Instead, the path of my father's life occupied the same terrain as a book my mother once bought for me, a book called Origins, a collection of creation tales from around the world, stories of Genesis and the tree where man was born, Prometheus and the gift of fire, the tortoise of Hindu legend that floated in space, supporting the weight of the world on its back. Later, when I became more familiar with the narrower path to happiness to be found in television and the movies, I'd become troubled by questions. What supported the tortoise? Why did an omnipotent God let a snake cause such grief? Why didn't my father return? But at the age of five or six I was satisfied to leave these distant mysteries intact, each story self-contained and as true as the next, to be carried off into peaceful dreams.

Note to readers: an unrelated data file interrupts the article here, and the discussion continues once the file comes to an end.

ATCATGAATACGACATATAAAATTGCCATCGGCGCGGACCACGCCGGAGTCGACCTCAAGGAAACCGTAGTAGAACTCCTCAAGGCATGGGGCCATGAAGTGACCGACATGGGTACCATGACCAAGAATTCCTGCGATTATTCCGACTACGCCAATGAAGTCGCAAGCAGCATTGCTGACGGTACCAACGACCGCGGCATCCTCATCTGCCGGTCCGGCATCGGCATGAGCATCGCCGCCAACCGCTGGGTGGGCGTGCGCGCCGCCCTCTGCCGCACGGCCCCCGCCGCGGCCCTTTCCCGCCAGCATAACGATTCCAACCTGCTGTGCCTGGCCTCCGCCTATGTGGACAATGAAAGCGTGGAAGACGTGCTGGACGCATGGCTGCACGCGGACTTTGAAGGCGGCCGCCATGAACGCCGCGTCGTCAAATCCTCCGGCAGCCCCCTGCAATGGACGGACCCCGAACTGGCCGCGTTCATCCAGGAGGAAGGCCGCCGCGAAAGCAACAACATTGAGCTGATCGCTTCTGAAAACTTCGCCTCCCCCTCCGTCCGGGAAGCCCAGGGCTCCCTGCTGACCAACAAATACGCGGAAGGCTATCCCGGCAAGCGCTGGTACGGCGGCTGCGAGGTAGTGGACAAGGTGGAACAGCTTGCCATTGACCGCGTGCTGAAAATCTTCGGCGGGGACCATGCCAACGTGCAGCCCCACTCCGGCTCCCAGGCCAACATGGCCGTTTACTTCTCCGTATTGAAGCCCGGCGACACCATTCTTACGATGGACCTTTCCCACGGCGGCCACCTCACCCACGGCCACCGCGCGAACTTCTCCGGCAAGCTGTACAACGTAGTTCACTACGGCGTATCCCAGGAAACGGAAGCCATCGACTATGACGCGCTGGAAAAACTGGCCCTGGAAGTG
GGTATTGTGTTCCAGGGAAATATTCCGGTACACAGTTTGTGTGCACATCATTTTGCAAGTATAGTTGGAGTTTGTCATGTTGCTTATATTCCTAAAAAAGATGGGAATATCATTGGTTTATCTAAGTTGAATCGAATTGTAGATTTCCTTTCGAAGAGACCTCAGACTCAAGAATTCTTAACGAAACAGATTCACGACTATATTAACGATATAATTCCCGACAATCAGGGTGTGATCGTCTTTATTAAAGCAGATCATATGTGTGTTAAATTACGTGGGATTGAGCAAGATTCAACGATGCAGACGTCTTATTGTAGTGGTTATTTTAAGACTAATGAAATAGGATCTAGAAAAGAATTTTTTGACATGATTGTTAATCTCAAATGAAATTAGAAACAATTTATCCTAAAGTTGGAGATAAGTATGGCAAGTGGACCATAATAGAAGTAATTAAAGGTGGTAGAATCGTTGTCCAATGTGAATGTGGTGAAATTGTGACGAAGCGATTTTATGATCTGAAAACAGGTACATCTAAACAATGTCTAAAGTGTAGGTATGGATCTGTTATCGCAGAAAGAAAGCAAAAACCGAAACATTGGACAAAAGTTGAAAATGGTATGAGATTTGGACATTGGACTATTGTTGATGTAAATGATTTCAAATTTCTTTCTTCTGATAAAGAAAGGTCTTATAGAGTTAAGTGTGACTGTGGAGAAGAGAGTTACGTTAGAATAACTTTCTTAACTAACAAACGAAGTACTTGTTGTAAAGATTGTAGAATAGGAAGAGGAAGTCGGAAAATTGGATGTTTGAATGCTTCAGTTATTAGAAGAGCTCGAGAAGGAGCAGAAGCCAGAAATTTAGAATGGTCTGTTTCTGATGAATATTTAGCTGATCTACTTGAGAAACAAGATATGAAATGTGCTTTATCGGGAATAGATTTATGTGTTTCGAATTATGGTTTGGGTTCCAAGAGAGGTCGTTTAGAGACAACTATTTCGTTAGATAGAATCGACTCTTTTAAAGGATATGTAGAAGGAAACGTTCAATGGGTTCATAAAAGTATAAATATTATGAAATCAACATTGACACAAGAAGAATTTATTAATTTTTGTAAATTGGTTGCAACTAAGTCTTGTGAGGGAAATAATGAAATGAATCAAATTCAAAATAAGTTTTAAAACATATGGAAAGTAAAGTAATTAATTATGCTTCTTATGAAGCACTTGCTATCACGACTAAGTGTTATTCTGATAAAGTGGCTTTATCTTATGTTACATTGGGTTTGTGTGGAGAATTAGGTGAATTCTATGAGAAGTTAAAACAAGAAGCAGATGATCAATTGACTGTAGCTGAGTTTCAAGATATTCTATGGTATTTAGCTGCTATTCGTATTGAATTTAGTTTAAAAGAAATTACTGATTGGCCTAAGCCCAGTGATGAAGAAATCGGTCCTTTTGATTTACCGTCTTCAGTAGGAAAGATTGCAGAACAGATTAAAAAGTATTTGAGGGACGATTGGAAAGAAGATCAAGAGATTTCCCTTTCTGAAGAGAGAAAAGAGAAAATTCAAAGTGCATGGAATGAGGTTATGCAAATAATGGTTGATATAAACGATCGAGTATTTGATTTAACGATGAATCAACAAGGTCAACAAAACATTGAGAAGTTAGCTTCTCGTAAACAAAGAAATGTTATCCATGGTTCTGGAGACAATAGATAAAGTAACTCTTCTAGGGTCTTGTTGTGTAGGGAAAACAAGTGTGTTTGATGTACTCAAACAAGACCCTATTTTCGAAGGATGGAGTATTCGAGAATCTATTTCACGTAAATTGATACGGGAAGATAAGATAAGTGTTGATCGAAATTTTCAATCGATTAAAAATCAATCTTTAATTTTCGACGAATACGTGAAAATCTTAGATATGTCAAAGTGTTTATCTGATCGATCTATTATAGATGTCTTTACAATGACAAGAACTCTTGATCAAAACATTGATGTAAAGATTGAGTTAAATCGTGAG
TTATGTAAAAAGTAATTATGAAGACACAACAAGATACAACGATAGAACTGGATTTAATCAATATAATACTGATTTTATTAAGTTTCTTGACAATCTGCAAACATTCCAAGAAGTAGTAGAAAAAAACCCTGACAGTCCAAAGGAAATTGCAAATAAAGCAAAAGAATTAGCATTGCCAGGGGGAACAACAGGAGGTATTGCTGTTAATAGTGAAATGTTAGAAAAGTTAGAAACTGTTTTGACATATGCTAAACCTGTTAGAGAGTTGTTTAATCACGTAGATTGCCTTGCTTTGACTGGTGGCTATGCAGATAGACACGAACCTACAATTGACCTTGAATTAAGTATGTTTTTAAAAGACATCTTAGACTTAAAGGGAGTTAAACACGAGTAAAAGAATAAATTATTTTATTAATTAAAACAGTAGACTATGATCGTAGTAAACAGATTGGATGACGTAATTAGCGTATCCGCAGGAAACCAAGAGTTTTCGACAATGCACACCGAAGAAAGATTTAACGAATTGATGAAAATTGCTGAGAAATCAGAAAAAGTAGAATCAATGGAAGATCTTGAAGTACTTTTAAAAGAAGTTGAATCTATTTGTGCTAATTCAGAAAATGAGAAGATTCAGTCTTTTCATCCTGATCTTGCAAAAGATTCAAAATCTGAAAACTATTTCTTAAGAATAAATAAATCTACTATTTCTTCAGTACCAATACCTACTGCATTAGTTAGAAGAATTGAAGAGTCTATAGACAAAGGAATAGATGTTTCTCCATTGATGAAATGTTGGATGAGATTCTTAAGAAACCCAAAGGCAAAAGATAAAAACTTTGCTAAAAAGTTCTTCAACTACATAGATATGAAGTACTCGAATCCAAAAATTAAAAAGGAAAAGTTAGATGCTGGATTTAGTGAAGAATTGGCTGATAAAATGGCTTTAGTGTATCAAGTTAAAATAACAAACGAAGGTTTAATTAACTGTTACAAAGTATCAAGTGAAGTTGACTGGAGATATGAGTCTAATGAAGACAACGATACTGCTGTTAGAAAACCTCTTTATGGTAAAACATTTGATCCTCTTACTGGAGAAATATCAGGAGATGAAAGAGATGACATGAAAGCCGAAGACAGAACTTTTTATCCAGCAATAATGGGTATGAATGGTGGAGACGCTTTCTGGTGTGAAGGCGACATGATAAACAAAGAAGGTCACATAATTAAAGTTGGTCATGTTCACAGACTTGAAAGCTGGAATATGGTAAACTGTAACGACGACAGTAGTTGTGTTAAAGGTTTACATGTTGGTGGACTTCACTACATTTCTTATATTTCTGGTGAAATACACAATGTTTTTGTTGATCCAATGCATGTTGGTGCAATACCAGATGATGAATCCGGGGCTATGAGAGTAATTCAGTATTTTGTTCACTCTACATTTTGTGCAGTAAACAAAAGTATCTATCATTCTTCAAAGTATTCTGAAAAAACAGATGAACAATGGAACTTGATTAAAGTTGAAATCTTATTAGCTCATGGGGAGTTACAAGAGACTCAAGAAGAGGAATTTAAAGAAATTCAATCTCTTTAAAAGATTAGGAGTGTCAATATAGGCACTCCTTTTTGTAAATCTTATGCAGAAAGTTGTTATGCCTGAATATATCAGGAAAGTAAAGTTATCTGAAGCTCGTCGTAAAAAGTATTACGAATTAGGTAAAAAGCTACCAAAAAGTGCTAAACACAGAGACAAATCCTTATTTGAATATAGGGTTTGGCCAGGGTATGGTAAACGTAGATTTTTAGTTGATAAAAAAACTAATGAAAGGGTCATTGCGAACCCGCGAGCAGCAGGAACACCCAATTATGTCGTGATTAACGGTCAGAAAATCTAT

That my father looked nothing like the people around me - that he was black as pitch, my mother white as milk - barely registered in my mind.
In fact, I can recall only one story that dealt explicitly with the subject of race; as I got older, it would be repeated more often, as if it captured the essence of the morality tale that my father's life had become.